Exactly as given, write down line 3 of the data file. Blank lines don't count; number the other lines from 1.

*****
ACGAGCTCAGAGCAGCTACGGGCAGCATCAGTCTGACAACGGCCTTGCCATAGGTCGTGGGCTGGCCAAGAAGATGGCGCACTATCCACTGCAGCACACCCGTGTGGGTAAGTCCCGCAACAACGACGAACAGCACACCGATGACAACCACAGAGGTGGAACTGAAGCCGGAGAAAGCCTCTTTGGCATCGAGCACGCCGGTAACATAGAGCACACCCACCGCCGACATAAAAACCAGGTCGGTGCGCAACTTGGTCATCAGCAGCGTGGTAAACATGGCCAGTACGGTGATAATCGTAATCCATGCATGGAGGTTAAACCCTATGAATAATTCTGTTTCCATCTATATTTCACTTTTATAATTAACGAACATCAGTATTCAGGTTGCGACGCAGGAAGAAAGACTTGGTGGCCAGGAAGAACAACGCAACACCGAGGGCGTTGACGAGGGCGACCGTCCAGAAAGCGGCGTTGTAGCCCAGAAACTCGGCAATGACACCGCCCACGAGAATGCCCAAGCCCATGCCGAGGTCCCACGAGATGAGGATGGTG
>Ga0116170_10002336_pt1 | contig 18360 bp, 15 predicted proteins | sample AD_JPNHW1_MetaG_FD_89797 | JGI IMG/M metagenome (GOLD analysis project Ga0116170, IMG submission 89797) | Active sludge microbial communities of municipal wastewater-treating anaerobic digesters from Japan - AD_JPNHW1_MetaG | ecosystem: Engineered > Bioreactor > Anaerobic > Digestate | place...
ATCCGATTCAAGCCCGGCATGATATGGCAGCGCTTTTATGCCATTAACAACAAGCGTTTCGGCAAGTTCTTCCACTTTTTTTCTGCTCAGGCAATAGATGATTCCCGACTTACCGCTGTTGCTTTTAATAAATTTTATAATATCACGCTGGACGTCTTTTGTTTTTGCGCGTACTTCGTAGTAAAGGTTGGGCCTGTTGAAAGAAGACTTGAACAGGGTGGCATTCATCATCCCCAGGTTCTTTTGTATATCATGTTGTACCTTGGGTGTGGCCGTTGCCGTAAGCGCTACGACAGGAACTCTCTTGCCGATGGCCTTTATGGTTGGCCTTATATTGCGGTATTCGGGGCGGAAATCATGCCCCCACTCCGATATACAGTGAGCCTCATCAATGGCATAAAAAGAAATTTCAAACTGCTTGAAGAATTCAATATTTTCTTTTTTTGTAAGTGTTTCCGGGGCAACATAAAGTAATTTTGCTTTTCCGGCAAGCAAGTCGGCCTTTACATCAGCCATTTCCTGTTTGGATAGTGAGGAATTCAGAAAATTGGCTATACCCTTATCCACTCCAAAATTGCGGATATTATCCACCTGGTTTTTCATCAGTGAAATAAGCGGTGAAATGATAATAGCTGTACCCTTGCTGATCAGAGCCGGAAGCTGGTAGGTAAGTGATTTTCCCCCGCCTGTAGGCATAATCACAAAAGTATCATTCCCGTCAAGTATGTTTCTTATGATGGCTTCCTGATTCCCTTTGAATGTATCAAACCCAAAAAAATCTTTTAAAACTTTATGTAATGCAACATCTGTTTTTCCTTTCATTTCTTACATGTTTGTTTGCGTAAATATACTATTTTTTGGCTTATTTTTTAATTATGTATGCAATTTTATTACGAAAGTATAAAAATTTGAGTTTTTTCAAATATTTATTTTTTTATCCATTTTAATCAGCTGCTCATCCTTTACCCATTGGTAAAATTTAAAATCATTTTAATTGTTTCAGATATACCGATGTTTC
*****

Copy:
ATCCGATTCAAGCCCGGCATGATATGGCAGCGCTTTTATGCCATTAACAACAAGCGTTTCGGCAAGTTCTTCCACTTTTTTTCTGCTCAGGCAATAGATGATTCCCGACTTACCGCTGTTGCTTTTAATAAATTTTATAATATCACGCTGGACGTCTTTTGTTTTTGCGCGTACTTCGTAGTAAAGGTTGGGCCTGTTGAAAGAAGACTTGAACAGGGTGGCATTCATCATCCCCAGGTTCTTTTGTATATCATGTTGTACCTTGGGTGTGGCCGTTGCCGTAAGCGCTACGACAGGAACTCTCTTGCCGATGGCCTTTATGGTTGGCCTTATATTGCGGTATTCGGGGCGGAAATCATGCCCCCACTCCGATATACAGTGAGCCTCATCAATGGCATAAAAAGAAATTTCAAACTGCTTGAAGAATTCAATATTTTCTTTTTTTGTAAGTGTTTCCGGGGCAACATAAAGTAATTTTGCTTTTCCGGCAAGCAAGTCGGCCTTTACATCAGCCATTTCCTGTTTGGATAGTGAGGAATTCAGAAAATTGGCTATACCCTTATCCACTCCAAAATTGCGGATATTATCCACCTGGTTTTTCATCAGTGAAATAAGCGGTGAAATGATAATAGCTGTACCCTTGCTGATCAGAGCCGGAAGCTGGTAGGTAAGTGATTTTCCCCCGCCTGTAGGCATAATCACAAAAGTATCATTCCCGTCAAGTATGTTTCTTATGATGGCTTCCTGATTCCCTTTGAATGTATCAAACCCAAAAAAATCTTTTAAAACTTTATGTAATGCAACATCTGTTTTTCCTTTCATTTCTTACATGTTTGTTTGCGTAAATATACTATTTTTTGGCTTATTTTTTAATTATGTATGCAATTTTATTACGAAAGTATAAAAATTTGAGTTTTTTCAAATATTTATTTTTTTATCCATTTTAATCAGCTGCTCATCCTTTACCCATTGGTAAAATTTAAAATCATTTTAATTGTTTCAGATATACCGATGTTTC